Inside out: Cultivating philanthropic leaders to spearhead community change

By Tracey Dorsett

Amid a shifting social, economic and political landscape, communities of color in Asheville are examining creative and innovative strategies to facilitate community change. Community-driven and focused on place, these individual efforts are creating some much-needed synergy and sparking important conversations that lead back to a single question for leaders: “How can we collectively create supportive networks, accelerate change and seed new initiatives to address the most vexing social issues facing communities of color in Asheville and the region?”

This question is being raised in the face of staggering economic, housing, health and poverty statistics about African-American and Latino communities in a part of the state where communities of color account for a relatively smaller portion of the total population. The resulting conversations are encouraging communities to collectively think about how they can pool their resources and talents to create a platform for individuals to drive social change.

In August, communities of color across the globe celebrate Black Philanthropy Month, making conversations about roles, innovation and seeding opportunities particularly timely. Created by the African Women’s Development Fund USA in 2011, this annual, global celebration of giving by people of African descent invites all black communities and their allies to promote the power of collective giving to transform lives and facilitate social change. Community-driven philanthropy also cultivates a pipeline of leaders, transferring knowledge and leveraging financial, social and intellectual capital to address key community issues. But the importance of these vital tasks doesn’t end on Aug. 31: Instead, it continues year round.

Philanthropy, literally “the love of mankind,” is voluntary giving by an individual or group to promote the common good. Traditionally it’s been facilitated by formal institutions — foundations, endowments or private benefactors, often with limited diversity in their leadership structure. What I’m talking about, however, is community-driven giving, in which African-Americans and Latinos in leadership positions pool their time, talent and resources to accelerate community change. It’s fostered through “giving circles,” built on the premise that empowering a group of individuals to prioritize community issues from their own vantage point can produce long-lasting impacts.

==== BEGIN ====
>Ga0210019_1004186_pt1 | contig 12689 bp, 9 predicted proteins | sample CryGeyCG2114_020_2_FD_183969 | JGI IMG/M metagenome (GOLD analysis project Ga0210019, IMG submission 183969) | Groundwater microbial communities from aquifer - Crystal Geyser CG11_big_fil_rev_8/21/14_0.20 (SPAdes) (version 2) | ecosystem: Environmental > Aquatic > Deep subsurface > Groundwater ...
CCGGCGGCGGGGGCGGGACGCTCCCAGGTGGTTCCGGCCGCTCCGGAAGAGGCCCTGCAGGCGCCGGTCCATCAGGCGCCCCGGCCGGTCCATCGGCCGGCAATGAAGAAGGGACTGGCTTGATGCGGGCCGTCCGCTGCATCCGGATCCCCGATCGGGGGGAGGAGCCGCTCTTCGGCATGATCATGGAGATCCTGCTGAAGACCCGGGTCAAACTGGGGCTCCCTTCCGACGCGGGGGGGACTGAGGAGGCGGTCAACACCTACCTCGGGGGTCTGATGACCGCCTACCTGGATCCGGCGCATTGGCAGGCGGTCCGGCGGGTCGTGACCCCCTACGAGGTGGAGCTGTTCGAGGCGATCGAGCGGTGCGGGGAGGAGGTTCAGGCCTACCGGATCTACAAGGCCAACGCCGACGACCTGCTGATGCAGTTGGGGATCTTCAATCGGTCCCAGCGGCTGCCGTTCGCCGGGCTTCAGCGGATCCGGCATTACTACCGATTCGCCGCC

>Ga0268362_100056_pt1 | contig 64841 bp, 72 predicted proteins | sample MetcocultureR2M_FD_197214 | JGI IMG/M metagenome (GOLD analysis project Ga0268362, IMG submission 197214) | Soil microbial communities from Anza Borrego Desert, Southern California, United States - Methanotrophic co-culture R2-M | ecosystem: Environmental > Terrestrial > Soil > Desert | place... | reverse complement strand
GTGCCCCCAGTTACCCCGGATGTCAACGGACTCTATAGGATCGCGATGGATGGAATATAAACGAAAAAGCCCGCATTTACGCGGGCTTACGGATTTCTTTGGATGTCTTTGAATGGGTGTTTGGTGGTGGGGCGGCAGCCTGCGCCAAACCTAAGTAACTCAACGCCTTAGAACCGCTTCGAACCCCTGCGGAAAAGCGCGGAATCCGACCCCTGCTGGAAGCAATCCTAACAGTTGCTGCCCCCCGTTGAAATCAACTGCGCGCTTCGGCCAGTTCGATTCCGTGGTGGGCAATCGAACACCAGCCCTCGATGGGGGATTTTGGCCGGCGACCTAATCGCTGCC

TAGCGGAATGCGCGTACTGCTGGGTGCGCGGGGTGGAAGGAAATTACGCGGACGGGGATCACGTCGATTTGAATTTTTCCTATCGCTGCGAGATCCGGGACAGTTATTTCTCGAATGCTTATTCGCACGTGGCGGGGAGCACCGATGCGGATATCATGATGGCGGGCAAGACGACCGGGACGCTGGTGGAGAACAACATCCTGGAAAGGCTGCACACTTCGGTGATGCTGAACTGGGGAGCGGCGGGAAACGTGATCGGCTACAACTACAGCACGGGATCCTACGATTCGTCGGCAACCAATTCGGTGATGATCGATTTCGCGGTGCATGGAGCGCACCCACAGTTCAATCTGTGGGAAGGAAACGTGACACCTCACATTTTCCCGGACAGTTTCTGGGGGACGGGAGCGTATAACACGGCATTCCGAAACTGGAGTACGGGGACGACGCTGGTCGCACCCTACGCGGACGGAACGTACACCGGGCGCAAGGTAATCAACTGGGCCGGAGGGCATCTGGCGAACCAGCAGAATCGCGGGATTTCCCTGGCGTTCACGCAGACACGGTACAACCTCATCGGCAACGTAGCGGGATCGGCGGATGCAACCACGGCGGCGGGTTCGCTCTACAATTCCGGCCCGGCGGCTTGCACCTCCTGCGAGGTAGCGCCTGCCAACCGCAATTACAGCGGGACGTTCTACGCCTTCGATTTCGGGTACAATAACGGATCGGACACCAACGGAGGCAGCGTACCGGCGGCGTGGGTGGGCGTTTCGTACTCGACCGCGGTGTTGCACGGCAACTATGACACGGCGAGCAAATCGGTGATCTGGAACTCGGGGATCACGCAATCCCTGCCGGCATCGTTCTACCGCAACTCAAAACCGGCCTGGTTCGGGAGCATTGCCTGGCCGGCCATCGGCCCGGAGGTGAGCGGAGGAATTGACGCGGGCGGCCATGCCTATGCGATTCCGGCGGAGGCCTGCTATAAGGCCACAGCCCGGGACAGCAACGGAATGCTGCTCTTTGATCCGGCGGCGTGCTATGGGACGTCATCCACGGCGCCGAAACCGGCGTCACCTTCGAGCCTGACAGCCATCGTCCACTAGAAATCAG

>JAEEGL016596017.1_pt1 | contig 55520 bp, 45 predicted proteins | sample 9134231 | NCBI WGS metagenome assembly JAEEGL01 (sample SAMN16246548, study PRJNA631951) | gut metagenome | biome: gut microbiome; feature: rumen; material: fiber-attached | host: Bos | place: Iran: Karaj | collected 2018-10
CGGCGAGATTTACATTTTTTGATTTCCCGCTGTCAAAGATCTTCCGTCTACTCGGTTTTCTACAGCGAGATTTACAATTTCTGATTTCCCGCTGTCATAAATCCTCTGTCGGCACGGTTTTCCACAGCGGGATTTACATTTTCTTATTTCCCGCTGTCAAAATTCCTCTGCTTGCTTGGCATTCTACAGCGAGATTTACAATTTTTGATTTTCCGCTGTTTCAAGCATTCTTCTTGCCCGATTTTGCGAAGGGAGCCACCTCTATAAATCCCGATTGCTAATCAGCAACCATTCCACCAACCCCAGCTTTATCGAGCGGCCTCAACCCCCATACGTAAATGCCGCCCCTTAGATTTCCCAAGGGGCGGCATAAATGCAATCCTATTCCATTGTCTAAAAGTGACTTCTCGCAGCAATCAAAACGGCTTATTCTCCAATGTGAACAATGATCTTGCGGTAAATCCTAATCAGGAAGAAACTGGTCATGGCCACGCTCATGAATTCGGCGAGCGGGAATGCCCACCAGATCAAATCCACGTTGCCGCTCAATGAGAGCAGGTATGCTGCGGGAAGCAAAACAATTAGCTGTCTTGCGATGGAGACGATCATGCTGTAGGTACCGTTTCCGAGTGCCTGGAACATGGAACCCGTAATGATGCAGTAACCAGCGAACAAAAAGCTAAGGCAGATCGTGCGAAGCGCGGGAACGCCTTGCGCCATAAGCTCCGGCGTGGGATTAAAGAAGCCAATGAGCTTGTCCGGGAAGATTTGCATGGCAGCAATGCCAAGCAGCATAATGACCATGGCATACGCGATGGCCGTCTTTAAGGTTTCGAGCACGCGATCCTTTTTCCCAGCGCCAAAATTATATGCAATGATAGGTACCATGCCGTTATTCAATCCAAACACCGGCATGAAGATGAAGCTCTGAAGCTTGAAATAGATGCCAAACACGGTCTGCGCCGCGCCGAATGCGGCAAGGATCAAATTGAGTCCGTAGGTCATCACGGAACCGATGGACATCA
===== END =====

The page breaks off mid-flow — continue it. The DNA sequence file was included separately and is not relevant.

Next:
Giving circles offer intriguing possibilities for creating a paradigm shift, replacing the current economic, health, education and poverty narrative for local communities of color with a new vision of resilience. And in the spirit of Black Philanthropy Month, local groups are coming together to create a giving circle for African-Americans and Latinos in Asheville and environs.

The planning process is already underway, and a kickoff event will happen Saturday, Sept. 20, from 6-9 p.m. at the Dr. Wesley Grant Sr. Southside Center. This event is produced by CoThinkk Consulting in collaboration with the Community Investment Network, a national organization, and key local partners including Date My City,Asheville411,WRES-LP 100.7,Sarah Nuñez Consulting and the CHIVA project. Participants will be able to learn more about giving circles, speak with national leaders in the movement, and promote leadership opportunities.

To join this conversation or raise questions or concerns, please contact Tracey Dorsett at

Asheville native Tracey Dorsett is the principal of CoThinkk Consulting and the board chair of The Center for Leadership Innovation. She has over 15 years’ experience in the philanthropic and nonprofit sector.


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